As it turns out, what those workers generally want is advance notice of their schedules. In the best-case scenarios, they can also choose their shifts. "It's all about giving the employee some kind of control," says Lisa Horn, congressional-affairs director at the Society for Human Resource Management.
Horn says some employers are reluctant to cede control of scheduling out of sheer fear. "They think, 'If I let them all schedule themselves, aren't they all going to just pick the good shifts?' Now, a lot of people would embrace working what I would call weird hours," she says.
WellStar's scheduling system has built-in parameters that ensure its nurses work their required holiday and weekend shifts. Managers also have the ultimate say over how the final schedule looks. The biggest difference is in the attitude the system creates as a collaborative way for workers and their managers to make the schedule. Shifts are not decreed from the top down.
There are some downsides. Moving to a fancy scheduling app, like any house renovation, comes with upfront costs and headaches. Scheduling nursing shifts is particularly dicey because there are rules dictating the nurse-to-patient ratios. Patient counts aren't always easy to predict, which can lead to last-minute changes. It's not uncommon for hospitals to make scheduling decisions just 24 hours in advance on weekdays and 48 hours in advance for weekends or holidays, according to the American Nurses Association.
WellStar has always been more deliberate in scheduling, setting hospital shifts at least a month in advance as a rule. But before Smart Square, each hospital in the network had its own set of patient and work logs, so it was difficult to look for patterns across the whole organization. It took some legwork to change it, but the system is now more finely tuned to demand. Eight weeks out, managers can use data from all hospitals to determine what shifts they will need and where they will need them. Then they give the employees the chance to sign up.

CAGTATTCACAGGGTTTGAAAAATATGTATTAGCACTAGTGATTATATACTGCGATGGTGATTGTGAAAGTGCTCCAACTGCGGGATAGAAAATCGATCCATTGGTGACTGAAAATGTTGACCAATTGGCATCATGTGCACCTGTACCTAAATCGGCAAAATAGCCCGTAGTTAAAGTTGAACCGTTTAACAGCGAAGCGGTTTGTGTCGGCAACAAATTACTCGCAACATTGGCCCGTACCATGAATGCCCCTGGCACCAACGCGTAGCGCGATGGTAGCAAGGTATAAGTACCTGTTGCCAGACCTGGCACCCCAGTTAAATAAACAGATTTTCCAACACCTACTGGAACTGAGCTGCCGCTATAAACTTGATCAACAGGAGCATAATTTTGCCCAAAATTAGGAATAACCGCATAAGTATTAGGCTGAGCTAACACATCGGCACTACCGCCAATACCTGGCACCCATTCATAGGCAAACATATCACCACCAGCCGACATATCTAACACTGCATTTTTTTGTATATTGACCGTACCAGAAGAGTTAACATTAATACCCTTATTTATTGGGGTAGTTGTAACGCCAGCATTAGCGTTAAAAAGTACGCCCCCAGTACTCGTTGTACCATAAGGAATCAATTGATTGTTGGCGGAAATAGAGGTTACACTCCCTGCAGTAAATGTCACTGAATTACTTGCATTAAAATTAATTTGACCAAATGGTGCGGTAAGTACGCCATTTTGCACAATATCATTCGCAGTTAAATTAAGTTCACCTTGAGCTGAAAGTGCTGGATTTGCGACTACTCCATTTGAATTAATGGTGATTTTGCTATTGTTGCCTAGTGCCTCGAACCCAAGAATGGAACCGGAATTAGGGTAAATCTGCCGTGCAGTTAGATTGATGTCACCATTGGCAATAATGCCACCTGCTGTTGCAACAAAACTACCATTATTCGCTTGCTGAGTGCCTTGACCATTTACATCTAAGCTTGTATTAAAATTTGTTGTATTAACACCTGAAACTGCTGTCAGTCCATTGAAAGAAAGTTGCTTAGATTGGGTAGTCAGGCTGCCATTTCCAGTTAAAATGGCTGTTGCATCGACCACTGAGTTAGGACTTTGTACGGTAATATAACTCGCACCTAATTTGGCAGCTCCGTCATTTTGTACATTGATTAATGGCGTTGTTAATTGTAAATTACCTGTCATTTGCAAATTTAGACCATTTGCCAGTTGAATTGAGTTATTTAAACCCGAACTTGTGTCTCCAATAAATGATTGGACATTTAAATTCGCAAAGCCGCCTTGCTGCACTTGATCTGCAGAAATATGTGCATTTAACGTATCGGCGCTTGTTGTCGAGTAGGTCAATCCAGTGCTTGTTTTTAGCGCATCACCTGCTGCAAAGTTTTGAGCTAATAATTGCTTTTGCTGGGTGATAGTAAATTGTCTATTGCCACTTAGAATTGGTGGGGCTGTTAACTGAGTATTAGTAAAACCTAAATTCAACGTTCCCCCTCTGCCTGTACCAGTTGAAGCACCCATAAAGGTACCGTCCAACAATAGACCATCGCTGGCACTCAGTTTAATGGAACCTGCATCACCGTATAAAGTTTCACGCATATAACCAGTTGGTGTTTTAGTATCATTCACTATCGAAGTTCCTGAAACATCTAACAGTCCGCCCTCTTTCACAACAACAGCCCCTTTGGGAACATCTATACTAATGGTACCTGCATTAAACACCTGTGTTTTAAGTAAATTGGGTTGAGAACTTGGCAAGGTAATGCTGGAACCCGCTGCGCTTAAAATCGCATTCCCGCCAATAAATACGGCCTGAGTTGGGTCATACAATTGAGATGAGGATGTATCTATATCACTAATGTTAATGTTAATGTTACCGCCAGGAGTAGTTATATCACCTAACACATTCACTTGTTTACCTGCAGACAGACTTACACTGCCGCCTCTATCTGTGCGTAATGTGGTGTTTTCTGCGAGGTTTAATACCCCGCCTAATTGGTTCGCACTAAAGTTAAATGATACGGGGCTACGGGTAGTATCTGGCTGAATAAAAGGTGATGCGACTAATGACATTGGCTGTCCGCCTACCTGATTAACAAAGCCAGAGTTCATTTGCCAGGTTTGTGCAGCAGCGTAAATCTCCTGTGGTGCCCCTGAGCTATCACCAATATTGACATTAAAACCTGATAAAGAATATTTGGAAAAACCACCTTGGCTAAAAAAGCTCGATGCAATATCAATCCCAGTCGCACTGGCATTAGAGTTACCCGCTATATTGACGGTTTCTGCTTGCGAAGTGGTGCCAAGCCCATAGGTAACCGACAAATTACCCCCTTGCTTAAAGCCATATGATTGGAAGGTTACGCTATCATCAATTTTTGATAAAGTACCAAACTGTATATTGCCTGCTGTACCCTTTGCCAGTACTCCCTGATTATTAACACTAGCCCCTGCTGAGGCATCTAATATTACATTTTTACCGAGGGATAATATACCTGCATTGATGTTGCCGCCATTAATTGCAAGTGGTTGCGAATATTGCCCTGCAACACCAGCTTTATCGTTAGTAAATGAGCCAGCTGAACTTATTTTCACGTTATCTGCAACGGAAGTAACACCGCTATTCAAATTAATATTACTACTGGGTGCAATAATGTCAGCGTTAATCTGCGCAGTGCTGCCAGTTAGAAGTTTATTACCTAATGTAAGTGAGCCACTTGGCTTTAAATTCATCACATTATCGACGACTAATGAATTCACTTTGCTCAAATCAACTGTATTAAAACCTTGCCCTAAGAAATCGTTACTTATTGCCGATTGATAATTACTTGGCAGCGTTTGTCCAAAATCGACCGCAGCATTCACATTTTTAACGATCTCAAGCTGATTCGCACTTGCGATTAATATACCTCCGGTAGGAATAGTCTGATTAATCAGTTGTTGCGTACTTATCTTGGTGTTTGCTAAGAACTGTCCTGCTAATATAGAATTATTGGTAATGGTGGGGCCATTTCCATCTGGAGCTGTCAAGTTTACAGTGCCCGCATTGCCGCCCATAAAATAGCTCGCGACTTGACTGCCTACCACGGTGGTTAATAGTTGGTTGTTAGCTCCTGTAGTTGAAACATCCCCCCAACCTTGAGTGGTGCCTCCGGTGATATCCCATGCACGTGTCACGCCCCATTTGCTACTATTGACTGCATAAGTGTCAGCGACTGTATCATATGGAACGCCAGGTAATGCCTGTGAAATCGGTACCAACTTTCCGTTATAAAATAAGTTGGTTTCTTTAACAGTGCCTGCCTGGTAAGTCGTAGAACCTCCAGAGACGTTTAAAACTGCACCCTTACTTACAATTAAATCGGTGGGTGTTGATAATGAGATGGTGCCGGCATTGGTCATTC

"It definitely has opened up that ability for the nurse to have a lot more control over his or her schedule. It's not, 'I'm hiring you specifically for Monday, Wednesday, and Friday, and you'd better be there on those days.' This way is a lot more fluid," says Kris Betts, WellStar's assistant vice president for workforce engineering.
Even absent the complexities of caring for her ill mother, Kilpatrick says the new scheduling system has smoothed out frustrations shared by many of her coworkers. The smartphone app helps them keep track of upcoming shifts and allows them to sign up for extra shifts if they need the additional pay or to trade with one another at the last minute.
The patient predictions enabled by the system are especially helpful to Kilpatrick, who serves five WellStar hospitals as part of an emergency-services team. Before the new system came online, she would be scheduled to work at one hospital but sometimes would be sent home due to lack of patients. She would learn only later that another hospital needed her.
Now, the new data-driven system uses up-to-the-minute patient logs to determine where she should be working on a given day. Kilpatrick learns 90 minutes before her shift starts which hospital she will go to. That initially took some getting used to, but she says she likes the variety. "Smart Square equalizes everything. I get called to where the greatest need is."